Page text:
The persistence and causes of the January effect.

True or false. Compared to the rest of the year, January is the month with the strongest stock market performance. The answer, called the “January effect,” depends on three factors. The first is the time period being considered when calculating average monthly returns of a given portfolio of stocks. Second, as the January effect is a portfolio rather than a specific stock effect, it depends on the capitalization of the stocks in the portfolio. Third, not every January witnesses a strong stock market performance. Instead, the January effect is an average one. Let’s examine these points in detail.

The Figures accompanying this article show the returns of two portfolios over three different periods. The first is tilted towards larger stocks(Figure 1)and the other is tilted to smaller stocks(Figure 2). Both portfolios are from the Canadian Financial Markets Research Centre at the University of Western Ontario for the period 1957 to 2003 and for sub periods 1957 to 1980 and 1981 to 2003. It is obvious from these Figures that January is the strongest month for both small and large cap stocks only in the 1957 to 1980 sub-period. For 1957 to 2003 and 1981 to 2003, January is the strongest month only for small cap stocks, with December being the strongest month for large cap stocks.

However, even for the smaller cap stocks, a January effect does not happen every year. Over the 47 years between 1957 and 2003, there were 37 positive Januarys for small cap stocks and 10 negative Januarys. The average monthly return of positive Januarys was 7.67%, and for negative Januarys, -3.42%. Hence, we can see that the positive Januarys tend to be very strong and the negative Januarys are very weak.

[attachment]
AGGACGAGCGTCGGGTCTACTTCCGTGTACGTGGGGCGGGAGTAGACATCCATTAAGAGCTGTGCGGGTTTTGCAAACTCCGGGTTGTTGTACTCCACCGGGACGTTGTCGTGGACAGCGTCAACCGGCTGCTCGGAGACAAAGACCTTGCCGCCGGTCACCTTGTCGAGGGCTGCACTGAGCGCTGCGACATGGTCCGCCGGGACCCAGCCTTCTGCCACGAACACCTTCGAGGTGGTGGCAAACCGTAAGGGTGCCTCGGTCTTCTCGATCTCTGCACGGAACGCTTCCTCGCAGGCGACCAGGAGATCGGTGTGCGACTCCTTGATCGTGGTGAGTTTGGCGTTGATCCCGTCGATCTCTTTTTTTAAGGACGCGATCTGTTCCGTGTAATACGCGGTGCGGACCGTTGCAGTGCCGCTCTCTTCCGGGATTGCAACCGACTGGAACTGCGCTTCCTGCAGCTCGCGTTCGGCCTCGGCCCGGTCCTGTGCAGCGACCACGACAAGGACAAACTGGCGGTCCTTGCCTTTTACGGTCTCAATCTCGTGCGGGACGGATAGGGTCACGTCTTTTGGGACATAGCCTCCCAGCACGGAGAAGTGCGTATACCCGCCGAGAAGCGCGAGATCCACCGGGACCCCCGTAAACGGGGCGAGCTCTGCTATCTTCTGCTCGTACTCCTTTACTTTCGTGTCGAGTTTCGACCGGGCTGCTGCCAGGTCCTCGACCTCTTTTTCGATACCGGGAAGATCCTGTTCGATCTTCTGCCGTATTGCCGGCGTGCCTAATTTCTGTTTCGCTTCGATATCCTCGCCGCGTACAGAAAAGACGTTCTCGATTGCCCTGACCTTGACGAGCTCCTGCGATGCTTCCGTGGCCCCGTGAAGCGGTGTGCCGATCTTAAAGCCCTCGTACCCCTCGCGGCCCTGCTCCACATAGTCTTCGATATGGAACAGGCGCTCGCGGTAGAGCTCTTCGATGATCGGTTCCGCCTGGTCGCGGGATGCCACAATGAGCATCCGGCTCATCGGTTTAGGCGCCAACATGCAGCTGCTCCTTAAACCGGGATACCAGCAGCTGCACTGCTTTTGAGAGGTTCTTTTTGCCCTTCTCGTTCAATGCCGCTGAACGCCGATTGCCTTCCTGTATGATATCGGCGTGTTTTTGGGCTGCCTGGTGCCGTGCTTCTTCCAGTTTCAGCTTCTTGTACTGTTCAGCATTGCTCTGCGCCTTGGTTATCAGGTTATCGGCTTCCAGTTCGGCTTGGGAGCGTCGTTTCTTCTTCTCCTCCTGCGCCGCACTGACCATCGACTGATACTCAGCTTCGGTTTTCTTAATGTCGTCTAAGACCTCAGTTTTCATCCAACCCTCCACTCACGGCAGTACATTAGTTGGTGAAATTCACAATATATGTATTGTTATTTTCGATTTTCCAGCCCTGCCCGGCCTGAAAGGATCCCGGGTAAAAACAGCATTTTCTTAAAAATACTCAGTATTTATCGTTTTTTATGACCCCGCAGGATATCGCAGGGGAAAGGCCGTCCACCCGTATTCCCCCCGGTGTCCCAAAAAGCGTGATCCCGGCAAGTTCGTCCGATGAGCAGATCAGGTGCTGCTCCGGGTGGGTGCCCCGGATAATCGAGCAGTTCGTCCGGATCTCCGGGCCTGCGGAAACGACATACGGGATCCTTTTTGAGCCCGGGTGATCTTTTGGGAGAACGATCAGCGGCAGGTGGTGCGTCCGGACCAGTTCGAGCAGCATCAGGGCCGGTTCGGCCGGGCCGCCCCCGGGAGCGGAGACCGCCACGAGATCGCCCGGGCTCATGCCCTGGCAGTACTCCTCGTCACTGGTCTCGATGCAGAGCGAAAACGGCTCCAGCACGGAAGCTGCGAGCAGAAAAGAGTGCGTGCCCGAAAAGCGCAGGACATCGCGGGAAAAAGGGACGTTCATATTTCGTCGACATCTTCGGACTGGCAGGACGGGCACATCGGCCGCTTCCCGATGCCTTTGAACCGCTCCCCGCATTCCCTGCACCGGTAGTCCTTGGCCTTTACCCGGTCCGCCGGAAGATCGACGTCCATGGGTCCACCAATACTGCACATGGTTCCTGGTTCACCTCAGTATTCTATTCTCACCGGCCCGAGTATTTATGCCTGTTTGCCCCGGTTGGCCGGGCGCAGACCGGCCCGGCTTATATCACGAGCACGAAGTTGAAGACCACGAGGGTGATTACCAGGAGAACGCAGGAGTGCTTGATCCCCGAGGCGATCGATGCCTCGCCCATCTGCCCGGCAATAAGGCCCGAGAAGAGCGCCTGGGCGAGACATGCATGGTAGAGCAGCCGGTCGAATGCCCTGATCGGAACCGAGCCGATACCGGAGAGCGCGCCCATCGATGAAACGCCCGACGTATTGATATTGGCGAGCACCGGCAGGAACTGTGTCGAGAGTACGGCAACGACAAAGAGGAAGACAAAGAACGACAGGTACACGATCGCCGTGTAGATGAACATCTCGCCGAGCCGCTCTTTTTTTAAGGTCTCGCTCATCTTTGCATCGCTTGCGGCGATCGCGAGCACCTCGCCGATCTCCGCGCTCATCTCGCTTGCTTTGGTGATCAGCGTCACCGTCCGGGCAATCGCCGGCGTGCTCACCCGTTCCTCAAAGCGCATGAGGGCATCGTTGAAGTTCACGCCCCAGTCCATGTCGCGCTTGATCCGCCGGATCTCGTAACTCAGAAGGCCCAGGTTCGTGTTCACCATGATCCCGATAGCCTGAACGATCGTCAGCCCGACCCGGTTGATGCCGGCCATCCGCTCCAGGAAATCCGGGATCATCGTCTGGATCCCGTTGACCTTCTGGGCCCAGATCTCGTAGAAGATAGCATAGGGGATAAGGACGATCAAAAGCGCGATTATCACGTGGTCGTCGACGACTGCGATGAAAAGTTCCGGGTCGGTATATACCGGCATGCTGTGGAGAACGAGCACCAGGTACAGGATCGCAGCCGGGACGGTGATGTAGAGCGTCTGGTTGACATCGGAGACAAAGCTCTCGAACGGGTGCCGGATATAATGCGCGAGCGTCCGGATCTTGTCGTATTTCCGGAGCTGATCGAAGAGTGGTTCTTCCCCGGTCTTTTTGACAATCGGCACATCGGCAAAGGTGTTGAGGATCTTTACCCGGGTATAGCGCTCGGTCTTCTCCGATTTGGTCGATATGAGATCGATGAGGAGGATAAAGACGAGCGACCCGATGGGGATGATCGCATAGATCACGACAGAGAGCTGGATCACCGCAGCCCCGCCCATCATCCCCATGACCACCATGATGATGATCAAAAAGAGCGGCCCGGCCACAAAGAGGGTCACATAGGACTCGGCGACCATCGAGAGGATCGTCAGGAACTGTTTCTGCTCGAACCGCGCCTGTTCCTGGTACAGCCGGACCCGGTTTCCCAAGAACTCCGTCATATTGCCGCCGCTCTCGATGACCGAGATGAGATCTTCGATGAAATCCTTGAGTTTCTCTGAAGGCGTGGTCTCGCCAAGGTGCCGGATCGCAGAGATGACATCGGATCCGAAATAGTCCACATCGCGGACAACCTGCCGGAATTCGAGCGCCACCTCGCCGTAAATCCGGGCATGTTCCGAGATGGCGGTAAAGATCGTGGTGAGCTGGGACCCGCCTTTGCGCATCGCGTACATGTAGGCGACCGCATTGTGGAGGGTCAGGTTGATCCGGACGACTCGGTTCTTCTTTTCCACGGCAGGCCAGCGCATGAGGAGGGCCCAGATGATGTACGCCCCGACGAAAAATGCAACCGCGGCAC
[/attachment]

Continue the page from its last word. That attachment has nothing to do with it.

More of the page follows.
While it is true that the January strength has been diluted somewhat in recent years, spreading to November and December, a strong January is still present. Moreover, this spreading out of the January effect has given rise to an even stronger pattern, with stock markets realizing almost all of their annual return over six months, from November to April. Between May and October, the average stock market return is close to zero, irrespective of the market cap of the portfolio. This has given rise to the expression “Sell in May and go away,” which is another very strong and predictable pattern.

Following the herd
But why do such predictable patterns exist and persist? The cause of these patterns rests on individual investor biases in investment behaviour and on conflicts of interest portfolio managers have when they manage clients’ money. The investment decision-making process is key. While we like to say that institutions make investments, institutions do not actually make investment decisions—individuals working for institutions make them. They have their own psychologies and their own interests and agendas. This principal-agent relationship induces portfolio managers to act on their own behalf, trying to maximize their own wealth, as opposed to that of their clients.